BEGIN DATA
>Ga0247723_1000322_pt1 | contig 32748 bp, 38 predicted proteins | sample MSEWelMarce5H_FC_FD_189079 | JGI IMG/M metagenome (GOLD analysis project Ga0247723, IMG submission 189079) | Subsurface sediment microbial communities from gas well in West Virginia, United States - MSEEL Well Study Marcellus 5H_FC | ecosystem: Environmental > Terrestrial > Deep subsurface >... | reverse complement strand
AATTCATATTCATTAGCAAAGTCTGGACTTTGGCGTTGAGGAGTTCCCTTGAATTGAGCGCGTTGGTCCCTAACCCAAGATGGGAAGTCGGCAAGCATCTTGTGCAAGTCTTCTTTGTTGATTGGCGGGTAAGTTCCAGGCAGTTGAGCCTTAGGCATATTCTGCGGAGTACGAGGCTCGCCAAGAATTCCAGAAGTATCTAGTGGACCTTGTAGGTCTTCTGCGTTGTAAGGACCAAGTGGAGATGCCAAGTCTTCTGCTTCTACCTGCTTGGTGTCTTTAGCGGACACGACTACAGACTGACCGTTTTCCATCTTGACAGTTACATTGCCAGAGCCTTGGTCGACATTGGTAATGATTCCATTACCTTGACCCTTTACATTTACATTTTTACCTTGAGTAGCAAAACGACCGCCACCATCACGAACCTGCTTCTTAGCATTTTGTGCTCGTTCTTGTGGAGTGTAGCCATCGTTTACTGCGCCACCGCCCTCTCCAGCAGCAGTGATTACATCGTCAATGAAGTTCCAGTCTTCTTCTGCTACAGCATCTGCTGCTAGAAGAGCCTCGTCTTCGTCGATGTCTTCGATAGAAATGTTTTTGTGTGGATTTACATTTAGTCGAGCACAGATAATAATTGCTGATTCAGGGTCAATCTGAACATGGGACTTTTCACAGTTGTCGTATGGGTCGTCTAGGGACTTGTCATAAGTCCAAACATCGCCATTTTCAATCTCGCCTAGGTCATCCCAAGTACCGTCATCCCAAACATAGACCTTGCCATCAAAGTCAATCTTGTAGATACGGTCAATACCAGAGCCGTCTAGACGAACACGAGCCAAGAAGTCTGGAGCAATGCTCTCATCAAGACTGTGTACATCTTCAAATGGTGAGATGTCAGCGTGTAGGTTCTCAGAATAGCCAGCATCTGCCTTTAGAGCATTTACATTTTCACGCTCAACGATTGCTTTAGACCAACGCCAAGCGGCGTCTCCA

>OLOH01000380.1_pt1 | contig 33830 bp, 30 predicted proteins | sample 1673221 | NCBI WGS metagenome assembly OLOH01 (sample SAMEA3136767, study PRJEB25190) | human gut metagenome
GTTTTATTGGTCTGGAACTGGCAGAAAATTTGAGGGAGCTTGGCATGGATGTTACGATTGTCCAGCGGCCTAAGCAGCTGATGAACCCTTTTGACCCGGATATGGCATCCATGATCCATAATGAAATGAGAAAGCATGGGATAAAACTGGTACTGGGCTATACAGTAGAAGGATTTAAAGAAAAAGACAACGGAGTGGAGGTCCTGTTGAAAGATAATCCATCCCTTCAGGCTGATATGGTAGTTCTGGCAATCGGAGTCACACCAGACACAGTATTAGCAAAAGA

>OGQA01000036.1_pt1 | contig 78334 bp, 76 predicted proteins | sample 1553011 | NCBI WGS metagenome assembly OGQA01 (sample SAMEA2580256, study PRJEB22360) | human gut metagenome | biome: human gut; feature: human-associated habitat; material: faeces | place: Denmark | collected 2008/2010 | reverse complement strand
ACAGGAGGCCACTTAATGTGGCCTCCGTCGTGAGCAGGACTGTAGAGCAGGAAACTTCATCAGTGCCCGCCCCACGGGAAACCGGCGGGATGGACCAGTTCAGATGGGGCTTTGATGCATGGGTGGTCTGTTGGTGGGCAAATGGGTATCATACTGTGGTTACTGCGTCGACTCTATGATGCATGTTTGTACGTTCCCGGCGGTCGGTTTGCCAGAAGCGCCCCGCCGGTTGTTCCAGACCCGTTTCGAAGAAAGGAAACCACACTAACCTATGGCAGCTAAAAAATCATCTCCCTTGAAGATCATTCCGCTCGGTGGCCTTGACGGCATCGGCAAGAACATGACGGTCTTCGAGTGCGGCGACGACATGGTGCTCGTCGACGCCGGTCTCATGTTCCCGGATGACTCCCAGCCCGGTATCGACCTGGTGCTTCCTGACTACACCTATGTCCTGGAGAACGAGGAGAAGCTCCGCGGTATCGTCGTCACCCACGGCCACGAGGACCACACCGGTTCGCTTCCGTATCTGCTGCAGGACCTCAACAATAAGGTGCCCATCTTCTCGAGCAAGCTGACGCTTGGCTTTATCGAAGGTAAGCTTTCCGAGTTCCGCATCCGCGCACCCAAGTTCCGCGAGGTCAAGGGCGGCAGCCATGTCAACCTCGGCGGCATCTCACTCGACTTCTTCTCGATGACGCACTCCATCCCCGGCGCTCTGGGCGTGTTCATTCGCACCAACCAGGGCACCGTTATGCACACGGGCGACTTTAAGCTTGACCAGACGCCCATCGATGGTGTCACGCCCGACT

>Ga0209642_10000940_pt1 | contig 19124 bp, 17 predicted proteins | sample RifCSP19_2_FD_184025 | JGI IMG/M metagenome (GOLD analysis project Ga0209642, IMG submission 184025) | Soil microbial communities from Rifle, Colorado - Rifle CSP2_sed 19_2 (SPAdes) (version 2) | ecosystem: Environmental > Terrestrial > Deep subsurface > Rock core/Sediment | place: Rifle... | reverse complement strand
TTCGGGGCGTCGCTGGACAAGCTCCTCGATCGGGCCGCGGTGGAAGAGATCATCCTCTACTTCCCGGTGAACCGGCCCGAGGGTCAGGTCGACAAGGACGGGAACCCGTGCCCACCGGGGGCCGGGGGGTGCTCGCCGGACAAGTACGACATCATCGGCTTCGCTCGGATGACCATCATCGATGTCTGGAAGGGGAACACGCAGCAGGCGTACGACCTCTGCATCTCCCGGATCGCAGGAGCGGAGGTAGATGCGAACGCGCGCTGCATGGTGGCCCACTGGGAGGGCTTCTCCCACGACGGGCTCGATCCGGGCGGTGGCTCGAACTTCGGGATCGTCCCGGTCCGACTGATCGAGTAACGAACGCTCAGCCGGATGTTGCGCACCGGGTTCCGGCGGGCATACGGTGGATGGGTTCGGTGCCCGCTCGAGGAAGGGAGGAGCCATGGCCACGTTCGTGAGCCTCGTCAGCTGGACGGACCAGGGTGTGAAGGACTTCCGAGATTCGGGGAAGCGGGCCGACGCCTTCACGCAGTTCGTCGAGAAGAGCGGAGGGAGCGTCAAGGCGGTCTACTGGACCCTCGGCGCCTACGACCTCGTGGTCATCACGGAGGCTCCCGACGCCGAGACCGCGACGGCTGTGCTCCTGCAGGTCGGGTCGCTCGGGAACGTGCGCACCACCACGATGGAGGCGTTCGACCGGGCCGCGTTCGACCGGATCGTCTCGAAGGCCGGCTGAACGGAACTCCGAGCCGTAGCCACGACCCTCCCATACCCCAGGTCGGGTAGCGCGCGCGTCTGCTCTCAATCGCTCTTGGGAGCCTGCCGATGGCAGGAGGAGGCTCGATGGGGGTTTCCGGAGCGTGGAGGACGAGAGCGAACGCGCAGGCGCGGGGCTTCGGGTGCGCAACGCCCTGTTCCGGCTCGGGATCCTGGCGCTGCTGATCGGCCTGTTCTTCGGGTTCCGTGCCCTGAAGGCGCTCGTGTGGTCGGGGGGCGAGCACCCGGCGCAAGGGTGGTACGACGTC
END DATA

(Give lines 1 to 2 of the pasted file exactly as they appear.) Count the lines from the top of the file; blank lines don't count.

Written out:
>Ga0247723_1000322_pt1 | contig 32748 bp, 38 predicted proteins | sample MSEWelMarce5H_FC_FD_189079 | JGI IMG/M metagenome (GOLD analysis project Ga0247723, IMG submission 189079) | Subsurface sediment microbial communities from gas well in West Virginia, United States - MSEEL Well Study Marcellus 5H_FC | ecosystem: Environmental > Terrestrial > Deep subsurface >... | reverse complement strand
AATTCATATTCATTAGCAAAGTCTGGACTTTGGCGTTGAGGAGTTCCCTTGAATTGAGCGCGTTGGTCCCTAACCCAAGATGGGAAGTCGGCAAGCATCTTGTGCAAGTCTTCTTTGTTGATTGGCGGGTAAGTTCCAGGCAGTTGAGCCTTAGGCATATTCTGCGGAGTACGAGGCTCGCCAAGAATTCCAGAAGTATCTAGTGGACCTTGTAGGTCTTCTGCGTTGTAAGGACCAAGTGGAGATGCCAAGTCTTCTGCTTCTACCTGCTTGGTGTCTTTAGCGGACACGACTACAGACTGACCGTTTTCCATCTTGACAGTTACATTGCCAGAGCCTTGGTCGACATTGGTAATGATTCCATTACCTTGACCCTTTACATTTACATTTTTACCTTGAGTAGCAAAACGACCGCCACCATCACGAACCTGCTTCTTAGCATTTTGTGCTCGTTCTTGTGGAGTGTAGCCATCGTTTACTGCGCCACCGCCCTCTCCAGCAGCAGTGATTACATCGTCAATGAAGTTCCAGTCTTCTTCTGCTACAGCATCTGCTGCTAGAAGAGCCTCGTCTTCGTCGATGTCTTCGATAGAAATGTTTTTGTGTGGATTTACATTTAGTCGAGCACAGATAATAATTGCTGATTCAGGGTCAATCTGAACATGGGACTTTTCACAGTTGTCGTATGGGTCGTCTAGGGACTTGTCATAAGTCCAAACATCGCCATTTTCAATCTCGCCTAGGTCATCCCAAGTACCGTCATCCCAAACATAGACCTTGCCATCAAAGTCAATCTTGTAGATACGGTCAATACCAGAGCCGTCTAGACGAACACGAGCCAAGAAGTCTGGAGCAATGCTCTCATCAAGACTGTGTACATCTTCAAATGGTGAGATGTCAGCGTGTAGGTTCTCAGAATAGCCAGCATCTGCCTTTAGAGCATTTACATTTTCACGCTCAACGATTGCTTTAGACCAACGCCAAGCGGCGTCTCCA